11. Considering 60% of the EU’s olive oil is produced by Spain and you hardly ever see a Spanish brand anywhere but Spain, the shelves everywhere else all groaning with “Italian” brands I think the answer is obvious…

  12. Spanish container truck collects fresh pressed oil from our local cooperative in Santa Caterina, Algarve, which last year sold for 20 euros for 5liters, filled and collected from the pressing process, in plastic containers.The oil is sold by percentage of acidity, and the word virgin is not discussed, as acidity is the controlling factor. 99% of Algarve olive oil is pressed from hand collected olives in the traditional manner. Difficult to beat the lovely stuff.
    Just to compare with some Italian oil….Carapelli, I paid 10euros for extra virgin……which nearly caused a tonsilectomy…..awefull, burning taste. Never again!

  13. Periana extra virgin olive oil is the best. If you are in any doubt whatsover try a sample from the press. Delicious the only problem is there isn’t enough of it. But buy it in season from the press.

  14. Stuart you are so right, some of the joys of living in rural Andlucia, olive growing epicentre of Martos is my nearest town.

    My neighbour makes the best sheep cheese I’ve tasted and wine – there are so many to sample.

    Buying trip? Good idea, we’ve often tossed around a selling trip idea.

  15. Rachel,
    excellant idea.I asked an old neighbour of mine in Guadix to find out the name of the hard cured cheese we used to buy from a charcutiery van at the Guadix Saturday market.

    It’s called Ocana but it’s a Manchego, the ordinary Manchego is tasteless.

    There is a goat’s cheese producer somewhere between Jaen and Granada, sadly he typifies the Spanish mentality.

    There was a food fair held in Guadix park and by the river (what river) was a specialist set of stalls that all made cheese fom the Murciana/Granada goat. All were tasteless except one – it was a father and son operation. There hard cures goats cheese was simply outstanding and they did a creme frais that was historic, the French who are fanatics for this would have killed to get some – it was made with parsley and garlic.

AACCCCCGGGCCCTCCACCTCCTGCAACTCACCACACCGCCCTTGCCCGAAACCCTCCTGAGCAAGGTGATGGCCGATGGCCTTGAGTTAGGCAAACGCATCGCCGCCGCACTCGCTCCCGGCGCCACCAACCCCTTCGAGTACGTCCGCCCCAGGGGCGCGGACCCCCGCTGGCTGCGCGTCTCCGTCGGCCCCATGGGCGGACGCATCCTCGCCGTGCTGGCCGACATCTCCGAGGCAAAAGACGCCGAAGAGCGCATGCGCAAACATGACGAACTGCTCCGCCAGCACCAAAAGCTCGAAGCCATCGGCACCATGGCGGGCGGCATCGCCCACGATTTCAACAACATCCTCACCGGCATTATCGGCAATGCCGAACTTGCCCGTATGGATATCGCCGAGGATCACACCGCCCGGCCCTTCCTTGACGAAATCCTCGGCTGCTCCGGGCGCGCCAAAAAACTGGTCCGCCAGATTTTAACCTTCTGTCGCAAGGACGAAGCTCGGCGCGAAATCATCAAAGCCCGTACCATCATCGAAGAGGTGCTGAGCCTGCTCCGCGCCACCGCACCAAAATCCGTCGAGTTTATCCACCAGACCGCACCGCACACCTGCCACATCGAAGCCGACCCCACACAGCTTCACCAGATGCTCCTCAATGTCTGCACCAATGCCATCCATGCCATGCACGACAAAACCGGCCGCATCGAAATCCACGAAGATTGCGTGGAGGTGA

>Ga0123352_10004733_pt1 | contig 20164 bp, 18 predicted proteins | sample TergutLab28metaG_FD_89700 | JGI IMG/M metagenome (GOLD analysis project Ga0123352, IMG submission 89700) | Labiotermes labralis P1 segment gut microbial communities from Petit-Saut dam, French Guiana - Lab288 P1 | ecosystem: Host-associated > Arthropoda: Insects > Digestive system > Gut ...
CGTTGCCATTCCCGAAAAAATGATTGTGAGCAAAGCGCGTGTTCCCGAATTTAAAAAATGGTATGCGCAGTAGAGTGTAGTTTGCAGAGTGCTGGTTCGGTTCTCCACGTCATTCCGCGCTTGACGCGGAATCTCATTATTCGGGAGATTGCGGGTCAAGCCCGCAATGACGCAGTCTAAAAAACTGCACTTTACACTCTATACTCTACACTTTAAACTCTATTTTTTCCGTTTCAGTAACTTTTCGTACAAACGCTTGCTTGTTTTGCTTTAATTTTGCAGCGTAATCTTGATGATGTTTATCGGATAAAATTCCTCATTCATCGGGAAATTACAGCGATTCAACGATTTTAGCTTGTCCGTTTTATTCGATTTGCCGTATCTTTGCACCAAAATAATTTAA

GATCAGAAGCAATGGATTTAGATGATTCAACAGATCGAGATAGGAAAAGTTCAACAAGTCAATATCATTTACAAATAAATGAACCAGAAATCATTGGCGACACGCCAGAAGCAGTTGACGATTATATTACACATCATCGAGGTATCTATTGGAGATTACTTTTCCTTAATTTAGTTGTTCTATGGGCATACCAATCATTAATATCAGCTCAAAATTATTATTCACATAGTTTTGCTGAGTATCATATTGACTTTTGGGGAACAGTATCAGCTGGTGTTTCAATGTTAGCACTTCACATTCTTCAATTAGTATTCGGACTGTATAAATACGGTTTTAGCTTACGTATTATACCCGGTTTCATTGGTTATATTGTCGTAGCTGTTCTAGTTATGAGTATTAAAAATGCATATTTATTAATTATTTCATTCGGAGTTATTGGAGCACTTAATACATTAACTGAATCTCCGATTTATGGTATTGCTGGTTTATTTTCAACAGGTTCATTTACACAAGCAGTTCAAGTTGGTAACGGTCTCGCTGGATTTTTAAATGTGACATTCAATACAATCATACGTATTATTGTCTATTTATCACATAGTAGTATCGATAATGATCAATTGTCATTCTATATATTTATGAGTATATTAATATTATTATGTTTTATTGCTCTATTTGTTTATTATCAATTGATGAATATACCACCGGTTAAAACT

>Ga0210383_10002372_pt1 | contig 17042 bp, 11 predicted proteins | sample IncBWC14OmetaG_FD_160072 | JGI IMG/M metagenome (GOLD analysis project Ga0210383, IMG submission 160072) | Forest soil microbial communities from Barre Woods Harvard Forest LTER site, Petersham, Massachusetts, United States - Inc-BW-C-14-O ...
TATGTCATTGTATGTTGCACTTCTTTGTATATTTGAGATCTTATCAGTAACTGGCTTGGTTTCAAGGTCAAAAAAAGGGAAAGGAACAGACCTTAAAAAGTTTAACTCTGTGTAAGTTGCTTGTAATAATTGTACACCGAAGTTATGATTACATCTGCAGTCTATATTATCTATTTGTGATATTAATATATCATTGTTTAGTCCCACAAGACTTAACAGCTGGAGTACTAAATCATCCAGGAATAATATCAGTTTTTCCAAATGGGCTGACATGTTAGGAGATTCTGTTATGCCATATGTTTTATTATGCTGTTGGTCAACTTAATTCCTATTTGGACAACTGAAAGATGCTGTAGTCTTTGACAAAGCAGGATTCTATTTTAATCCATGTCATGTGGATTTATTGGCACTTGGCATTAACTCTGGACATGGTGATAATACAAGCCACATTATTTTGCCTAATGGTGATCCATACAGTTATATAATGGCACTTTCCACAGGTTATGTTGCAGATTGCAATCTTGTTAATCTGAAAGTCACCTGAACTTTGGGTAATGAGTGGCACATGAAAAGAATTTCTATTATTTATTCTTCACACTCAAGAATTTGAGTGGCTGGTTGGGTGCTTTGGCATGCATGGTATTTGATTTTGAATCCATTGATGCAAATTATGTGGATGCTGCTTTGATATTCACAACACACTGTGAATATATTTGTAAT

He sold out in one morning – you could smell the jealousy from the other exhibitors.

    So you have two outstanding products – what do you NOT do the next year – change everything, produce really vile alternatives. We were away in France looking to rent somewhere (and with success) so a good friend of ours, Paco bought on our behalf 3 whole supposedly hard cured cheeses. They were crap and soon were crawling with weevils.

    You simply could’nt make it up. The first’s years hard goats cheese was so wonderful for making sauces and the creme frais.

    Rachel, if you can source really good strong flavoured sheeps cheeses, then follow through with your idea. If I could find the name of the idiot who changed two winners into losers I would supply it on this forum, maybe he has realised what a fool, he was.

    Why don’t the Spanish realise they produce world class cheeses that wil easily sell abroad. The Ocana stamps all over Parmesan.

    As to olive oil – we bought lots of 5L bottles with us when we moved to France and we only paid €12-14 per 5L.

    I really miss what no one has mentioned on this thread – the new years olives. The very best olives I have ever tasted were freebie tapas in a bar in Ujicar, in the Alpujarras. Impossible to describe how wonderful they were. They were all colours and not at all salty, so you really tasted the olives. Hwere in France they are an outrageous price.

    One of my favourite Arab recipes (all Spain’s best recipes are Arab or Jewish Semite ones) Pollo a la Granadina – I can’t make it because I can’t buy the picante(spicy) olives that are so essential to create the taste.

    Jamon del horno – ever tasted that, try it.

    So many things the Spanish could export but they hav’nt got a clue.